But what if the Fed’s accommodation encourages the president to escalate the trade war further, increasing the risk of a recession? The central bank’s efforts to cushion the blow might not be merely ineffectual. They might actually make things worse.
-- Bill Dudley, Bloomberg
I mean, he's got a PhD from Berkeley, for fuck's sake! Perhaps this has more to do with the tone of his tome, than his knowledge of supply and demand, but that is just my conjecture. The United States and, by association, the Federal Reserve Board, does not live in a vacuum. U.S. Treasuries are the safest place in the world for money and they also just happen to offer some of the highest yields on said money.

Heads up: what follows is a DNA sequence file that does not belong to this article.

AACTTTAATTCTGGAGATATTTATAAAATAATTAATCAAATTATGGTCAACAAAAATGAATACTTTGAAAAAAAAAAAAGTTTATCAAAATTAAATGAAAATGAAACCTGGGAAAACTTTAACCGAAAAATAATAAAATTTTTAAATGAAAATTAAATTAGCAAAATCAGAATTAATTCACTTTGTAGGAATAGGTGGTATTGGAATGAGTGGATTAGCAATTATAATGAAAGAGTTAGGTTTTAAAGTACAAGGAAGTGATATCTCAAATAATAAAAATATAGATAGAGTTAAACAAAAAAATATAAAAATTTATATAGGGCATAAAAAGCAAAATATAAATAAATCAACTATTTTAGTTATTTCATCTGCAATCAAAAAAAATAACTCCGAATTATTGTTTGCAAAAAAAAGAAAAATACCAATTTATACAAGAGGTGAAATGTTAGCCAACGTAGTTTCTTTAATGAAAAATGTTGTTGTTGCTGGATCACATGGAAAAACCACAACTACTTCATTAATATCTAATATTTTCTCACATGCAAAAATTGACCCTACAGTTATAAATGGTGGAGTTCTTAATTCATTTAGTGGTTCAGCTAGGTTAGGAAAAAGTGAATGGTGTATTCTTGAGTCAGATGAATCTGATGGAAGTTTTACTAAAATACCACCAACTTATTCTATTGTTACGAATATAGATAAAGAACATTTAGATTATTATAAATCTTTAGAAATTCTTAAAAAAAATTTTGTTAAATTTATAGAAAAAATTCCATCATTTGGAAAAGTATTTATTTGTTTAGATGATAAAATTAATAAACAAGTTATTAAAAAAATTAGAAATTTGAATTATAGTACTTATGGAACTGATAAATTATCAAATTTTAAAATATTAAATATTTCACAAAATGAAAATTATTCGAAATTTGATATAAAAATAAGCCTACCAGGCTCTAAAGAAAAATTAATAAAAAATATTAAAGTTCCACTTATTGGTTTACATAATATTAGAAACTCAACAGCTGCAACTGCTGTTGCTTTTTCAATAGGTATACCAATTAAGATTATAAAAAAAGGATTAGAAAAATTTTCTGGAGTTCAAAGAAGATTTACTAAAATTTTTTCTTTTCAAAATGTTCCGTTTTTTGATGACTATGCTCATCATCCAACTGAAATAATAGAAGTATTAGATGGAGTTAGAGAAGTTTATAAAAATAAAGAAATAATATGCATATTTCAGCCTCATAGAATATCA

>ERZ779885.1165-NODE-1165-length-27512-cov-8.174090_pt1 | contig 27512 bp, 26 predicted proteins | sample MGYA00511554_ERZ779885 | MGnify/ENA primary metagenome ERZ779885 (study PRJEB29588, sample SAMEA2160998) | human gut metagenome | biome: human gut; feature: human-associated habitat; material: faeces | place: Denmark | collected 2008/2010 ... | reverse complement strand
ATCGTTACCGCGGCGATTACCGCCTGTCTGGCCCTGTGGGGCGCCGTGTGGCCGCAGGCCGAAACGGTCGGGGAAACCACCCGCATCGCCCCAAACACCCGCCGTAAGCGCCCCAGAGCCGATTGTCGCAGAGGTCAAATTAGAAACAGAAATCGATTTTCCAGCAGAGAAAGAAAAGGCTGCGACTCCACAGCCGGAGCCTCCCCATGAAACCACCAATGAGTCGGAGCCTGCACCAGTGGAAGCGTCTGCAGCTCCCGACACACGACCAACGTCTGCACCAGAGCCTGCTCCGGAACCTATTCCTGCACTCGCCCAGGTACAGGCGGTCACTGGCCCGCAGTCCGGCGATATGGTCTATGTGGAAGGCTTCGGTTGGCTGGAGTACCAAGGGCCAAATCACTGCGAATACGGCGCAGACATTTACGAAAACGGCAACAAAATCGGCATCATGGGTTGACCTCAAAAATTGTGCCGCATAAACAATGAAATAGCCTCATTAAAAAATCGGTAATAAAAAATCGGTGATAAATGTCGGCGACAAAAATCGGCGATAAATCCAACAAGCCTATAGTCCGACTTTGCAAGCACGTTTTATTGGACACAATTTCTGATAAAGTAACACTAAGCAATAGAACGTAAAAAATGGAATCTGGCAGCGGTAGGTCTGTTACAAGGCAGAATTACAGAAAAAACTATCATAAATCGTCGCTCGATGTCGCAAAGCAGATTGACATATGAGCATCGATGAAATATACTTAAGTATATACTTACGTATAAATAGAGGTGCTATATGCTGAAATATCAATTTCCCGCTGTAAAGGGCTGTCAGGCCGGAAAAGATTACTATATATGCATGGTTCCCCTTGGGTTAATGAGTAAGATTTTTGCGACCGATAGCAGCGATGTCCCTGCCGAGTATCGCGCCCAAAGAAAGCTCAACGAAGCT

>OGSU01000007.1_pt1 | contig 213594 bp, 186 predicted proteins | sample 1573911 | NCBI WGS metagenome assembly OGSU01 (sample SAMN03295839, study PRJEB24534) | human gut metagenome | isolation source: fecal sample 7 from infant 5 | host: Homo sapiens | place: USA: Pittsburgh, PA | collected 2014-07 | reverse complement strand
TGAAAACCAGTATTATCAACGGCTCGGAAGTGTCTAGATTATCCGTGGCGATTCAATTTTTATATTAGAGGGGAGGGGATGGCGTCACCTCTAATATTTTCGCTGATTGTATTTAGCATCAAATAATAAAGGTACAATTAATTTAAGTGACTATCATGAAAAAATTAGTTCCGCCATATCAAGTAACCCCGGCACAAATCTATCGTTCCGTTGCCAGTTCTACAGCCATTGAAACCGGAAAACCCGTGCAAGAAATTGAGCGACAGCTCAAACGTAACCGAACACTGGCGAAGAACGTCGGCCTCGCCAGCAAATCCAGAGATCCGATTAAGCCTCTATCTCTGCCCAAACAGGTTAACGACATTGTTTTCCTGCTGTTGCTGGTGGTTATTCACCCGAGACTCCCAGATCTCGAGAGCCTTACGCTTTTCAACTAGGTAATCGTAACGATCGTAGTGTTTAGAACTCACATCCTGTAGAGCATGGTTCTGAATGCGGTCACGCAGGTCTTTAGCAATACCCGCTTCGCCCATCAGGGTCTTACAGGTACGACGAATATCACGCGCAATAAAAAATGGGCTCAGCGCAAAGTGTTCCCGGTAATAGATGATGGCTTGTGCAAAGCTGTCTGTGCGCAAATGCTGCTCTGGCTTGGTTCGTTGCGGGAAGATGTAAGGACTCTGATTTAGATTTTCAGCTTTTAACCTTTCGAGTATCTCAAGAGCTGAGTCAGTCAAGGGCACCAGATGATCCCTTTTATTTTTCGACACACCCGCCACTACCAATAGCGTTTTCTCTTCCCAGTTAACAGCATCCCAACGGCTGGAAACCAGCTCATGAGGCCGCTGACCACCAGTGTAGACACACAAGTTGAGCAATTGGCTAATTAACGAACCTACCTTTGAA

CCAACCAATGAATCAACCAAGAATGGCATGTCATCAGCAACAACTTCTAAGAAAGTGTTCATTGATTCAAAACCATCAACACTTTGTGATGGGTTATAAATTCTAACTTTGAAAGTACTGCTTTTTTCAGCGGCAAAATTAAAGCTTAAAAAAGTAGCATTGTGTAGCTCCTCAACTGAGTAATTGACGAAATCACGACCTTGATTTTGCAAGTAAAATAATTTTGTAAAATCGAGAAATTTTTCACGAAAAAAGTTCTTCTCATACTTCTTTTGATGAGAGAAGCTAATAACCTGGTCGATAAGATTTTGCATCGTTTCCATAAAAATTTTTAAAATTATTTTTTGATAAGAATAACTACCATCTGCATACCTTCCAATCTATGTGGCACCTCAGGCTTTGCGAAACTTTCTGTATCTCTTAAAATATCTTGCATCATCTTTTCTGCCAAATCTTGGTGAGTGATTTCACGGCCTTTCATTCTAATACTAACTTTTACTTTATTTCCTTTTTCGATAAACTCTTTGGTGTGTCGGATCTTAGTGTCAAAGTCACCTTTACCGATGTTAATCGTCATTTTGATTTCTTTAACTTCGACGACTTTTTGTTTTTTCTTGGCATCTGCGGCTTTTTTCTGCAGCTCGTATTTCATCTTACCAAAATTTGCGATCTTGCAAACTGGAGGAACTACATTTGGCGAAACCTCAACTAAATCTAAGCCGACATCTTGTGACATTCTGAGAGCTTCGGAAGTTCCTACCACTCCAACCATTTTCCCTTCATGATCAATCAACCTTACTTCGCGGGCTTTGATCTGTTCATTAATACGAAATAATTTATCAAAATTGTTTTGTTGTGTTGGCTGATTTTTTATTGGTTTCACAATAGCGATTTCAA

Today, you could stash a couple hundred million dollars in a U.S. 10-year Treasury and make a 1.481% return. In Japan? You would lose 0.272% on your money. France? You would lose 0.415%. Germany? You would lose 0.693%. Maybe you don't want to lock your money up for 10 years. No problem! The current target federal funds rate is 2.00% to 2.25%, about the same as LIBOR.
The wet blanket on our economy is not the China trade war (that is actually not about trade) but expensive money, when compared to the rest of the world. Which it has to be compared to, since large companies are world players. And smaller companies sell to these large companies. I suspect Bill Dudley is quite capable of explaining this, better than I have.